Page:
// Begin Code
CookieContainer cookieContainer = new CookieContainer();
// First hit the login page
HttpWebRequest req =
(HttpWebRequest)HttpWebRequest.Create(loginUri);
req.CookieContainer = cookieContainer;
req.Method = "POST";
req.ContentType = "application/x-www-form-urlencoded";
ASCIIEncoding encoding = new ASCIIEncoding();
byte[] loginDataBytes = encoding.GetBytes(loginData);
req.ContentLength = loginDataBytes.Length;
Stream stream = req.GetRequestStream();
stream.Write(loginDataBytes, 0, loginDataBytes.Length);
stream.Close();
HttpWebResponse res = (HttpWebResponse)req.GetResponse();

// Then grab the content of the desired page
req = (HttpWebRequest)HttpWebRequest.Create(requestUri);
req.CookieContainer = cookieContainer;
req.Method = "GET";
res = (HttpWebResponse)req.GetResponse();
StreamReader sr = new StreamReader(res.GetResponseStream());
return sr.ReadToEnd();
}
// End Code

I thought that you had to grab the values in the response method and
then fill the container with the cookies and pass it to the second
request.
Rod

Aug 23 '06 #4
Nicholas, I am beginning to understand, thank you. One last question:
Why do you need the HTTPresponse.cookies if session cookies goes in the
CookieContainer? Can you give a scenario where you need
wsbresp.cookies?

HttpWebResponse wsbresp = (HttpWebResponse)webreq.GetResponse();
wsbresp.cookies????

Rod

Nicholas Paldino [.NET/C# MVP] wrote:
That's the thing, there is no new cookie container. It is assigning the
originally created one (which was assigned to the first request) to the
second request. They share a reference, they don't make copies of the
cookie container.
--
- Nicholas Paldino [.NET/C# MVP]
- mv*@spam.guard.caspershouse.com

<rl********@gmail.comwrote in message
news:11**********************@75g2000cwc.googlegro ups.com...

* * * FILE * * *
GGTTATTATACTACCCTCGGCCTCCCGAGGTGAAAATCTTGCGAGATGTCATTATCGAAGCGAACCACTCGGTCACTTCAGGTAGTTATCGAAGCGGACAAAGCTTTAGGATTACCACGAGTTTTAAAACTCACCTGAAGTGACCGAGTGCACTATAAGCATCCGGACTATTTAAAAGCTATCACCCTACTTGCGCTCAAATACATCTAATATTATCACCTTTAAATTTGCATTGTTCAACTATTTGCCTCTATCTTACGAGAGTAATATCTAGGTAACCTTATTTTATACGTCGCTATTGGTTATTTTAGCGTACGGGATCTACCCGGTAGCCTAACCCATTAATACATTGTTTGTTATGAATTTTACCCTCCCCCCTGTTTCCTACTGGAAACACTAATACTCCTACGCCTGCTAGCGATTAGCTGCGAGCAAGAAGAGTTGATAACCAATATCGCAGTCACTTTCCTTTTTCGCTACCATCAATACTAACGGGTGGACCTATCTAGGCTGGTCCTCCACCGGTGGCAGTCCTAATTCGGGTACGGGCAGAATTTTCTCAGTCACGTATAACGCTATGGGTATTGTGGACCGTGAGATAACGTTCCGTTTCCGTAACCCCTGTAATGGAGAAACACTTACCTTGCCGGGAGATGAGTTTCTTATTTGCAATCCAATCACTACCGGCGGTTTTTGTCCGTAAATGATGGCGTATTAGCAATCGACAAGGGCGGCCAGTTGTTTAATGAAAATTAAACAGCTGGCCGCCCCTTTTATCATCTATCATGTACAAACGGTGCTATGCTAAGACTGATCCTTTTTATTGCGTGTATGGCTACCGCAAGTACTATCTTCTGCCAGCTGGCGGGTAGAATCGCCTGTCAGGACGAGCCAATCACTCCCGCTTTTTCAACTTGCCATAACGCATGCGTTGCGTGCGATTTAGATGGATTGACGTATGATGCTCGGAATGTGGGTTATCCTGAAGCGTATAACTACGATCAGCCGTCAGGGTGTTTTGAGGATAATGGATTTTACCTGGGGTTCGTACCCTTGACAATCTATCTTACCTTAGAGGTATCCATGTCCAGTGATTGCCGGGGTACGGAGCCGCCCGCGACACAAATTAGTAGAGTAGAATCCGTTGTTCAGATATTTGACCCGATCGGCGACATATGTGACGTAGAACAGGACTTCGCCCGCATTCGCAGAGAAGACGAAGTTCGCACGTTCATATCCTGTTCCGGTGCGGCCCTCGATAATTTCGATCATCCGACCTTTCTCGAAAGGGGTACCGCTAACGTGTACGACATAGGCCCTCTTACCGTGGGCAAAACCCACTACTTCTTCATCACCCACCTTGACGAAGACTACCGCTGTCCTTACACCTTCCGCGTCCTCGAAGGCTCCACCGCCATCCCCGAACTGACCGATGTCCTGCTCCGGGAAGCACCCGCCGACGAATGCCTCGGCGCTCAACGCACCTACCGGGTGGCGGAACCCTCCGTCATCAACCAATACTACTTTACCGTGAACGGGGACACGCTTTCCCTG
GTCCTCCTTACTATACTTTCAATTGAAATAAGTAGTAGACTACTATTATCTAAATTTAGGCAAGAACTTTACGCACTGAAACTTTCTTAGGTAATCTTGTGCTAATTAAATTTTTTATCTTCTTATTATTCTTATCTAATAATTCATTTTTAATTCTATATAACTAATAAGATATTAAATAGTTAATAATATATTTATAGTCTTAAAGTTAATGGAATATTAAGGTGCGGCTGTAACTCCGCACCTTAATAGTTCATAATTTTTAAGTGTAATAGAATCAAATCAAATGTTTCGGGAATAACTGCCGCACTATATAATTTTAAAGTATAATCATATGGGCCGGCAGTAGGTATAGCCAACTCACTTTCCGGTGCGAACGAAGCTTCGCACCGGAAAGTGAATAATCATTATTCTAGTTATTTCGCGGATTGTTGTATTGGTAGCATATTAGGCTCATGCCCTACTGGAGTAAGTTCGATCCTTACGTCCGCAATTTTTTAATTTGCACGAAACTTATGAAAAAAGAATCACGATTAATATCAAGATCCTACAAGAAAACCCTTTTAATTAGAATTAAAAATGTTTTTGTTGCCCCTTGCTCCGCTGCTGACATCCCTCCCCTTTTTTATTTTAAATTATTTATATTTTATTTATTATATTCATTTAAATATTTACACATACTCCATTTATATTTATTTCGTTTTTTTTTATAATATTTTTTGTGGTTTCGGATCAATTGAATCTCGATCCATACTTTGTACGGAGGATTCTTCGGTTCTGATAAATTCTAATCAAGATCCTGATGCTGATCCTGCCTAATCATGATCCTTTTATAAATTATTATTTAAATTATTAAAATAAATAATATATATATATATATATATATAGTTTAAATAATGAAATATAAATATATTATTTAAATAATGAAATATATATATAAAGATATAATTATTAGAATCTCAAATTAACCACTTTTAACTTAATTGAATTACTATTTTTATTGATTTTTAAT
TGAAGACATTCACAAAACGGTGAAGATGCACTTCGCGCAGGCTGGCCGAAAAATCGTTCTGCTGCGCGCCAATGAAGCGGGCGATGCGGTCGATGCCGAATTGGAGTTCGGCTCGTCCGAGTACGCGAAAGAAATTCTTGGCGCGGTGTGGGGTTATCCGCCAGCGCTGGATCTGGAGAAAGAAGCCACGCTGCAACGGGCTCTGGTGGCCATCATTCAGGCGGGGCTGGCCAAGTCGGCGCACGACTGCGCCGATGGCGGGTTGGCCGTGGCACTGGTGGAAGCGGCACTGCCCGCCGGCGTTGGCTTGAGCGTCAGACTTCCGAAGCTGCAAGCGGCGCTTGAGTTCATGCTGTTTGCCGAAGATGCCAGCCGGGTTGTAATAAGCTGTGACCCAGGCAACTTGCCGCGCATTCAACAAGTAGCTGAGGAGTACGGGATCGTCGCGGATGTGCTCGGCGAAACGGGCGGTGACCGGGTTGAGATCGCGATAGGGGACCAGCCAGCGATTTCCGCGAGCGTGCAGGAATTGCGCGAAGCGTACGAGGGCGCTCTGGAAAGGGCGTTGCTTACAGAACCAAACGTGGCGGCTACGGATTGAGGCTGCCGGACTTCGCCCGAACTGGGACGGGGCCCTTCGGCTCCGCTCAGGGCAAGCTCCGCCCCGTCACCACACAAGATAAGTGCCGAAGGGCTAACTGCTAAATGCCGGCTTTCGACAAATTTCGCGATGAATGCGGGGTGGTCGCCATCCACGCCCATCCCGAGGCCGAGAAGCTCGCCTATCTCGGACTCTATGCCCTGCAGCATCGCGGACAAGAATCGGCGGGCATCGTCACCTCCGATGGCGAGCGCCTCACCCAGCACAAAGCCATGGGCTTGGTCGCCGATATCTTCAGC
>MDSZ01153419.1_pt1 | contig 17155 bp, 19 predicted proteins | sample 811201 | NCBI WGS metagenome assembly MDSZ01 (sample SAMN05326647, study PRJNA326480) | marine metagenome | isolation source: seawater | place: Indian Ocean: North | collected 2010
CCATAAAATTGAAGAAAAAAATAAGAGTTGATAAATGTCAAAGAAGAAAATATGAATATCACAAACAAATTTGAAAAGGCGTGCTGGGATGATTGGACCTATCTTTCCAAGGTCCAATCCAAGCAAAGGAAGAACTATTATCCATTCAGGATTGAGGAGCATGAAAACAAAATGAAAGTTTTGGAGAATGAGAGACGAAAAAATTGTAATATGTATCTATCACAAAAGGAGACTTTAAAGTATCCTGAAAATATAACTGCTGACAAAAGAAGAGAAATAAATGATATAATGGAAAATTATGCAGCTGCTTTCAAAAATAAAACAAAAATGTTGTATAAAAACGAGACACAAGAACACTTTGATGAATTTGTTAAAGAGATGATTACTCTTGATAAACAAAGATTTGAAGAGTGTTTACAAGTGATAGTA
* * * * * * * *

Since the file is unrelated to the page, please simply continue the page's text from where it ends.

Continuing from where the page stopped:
I see, if I understand it gets the CookieContainer reference and
assigns the proper cookies, correct? But how does it modify
CookieContainer in order to pass it over filled with cookies? For me it
is confusing because the CookieContainer that is being modified is the
one in the request.CookieContainer not the newly created one.

Rod

Nicholas
Nicholas Paldino [.NET/C# MVP] wrote:
Rod,

When you set the CookieContainer property on the request, the
response
is going to populate that CookieContainer instance with the cookies
received
from the response. This is why you can just reassign it to subsequent
requests.

Hope this helps.

--
- Nicholas Paldino [.NET/C# MVP]
- mv*@spam.guard.caspershouse.com

<rl********@gmail.comwrote in message
news:11*********************@p79g2000cwp.googlegro ups.com...
I am totally confused. Can someone please illuminate what is going on
under the hood in this piece of code from John Lewis.

My main confusion is how the cookieContainer can be passed to the
subsequent request if it is not assigned anywhere?

So far this is what I understand:

-Creates New cookieContainer
CookieContainer cookieContainer = new CookieContainer();

-req.CookieContainer gets assigned an empty cookieContainer
req.CookieContainer = cookieContainer;

// Begin Code
CookieContainer cookieContainer = new CookieContainer();
// First hit the login page
HttpWebRequest req =
(HttpWebRequest)HttpWebRequest.Create(loginUri);
req.CookieContainer = cookieContainer;
req.Method = "POST";
req.ContentType = "application/x-www-form-urlencoded";
ASCIIEncoding encoding = new ASCIIEncoding();
byte[] loginDataBytes = encoding.GetBytes(loginData);
req.ContentLength = loginDataBytes.Length;
Stream stream = req.GetRequestStream();
stream.Write(loginDataBytes, 0, loginDataBytes.Length);
stream.Close();
HttpWebResponse res = (HttpWebResponse)req.GetResponse();

// Then grab the content of the desired page
req = (HttpWebRequest)HttpWebRequest.Create(requestUri);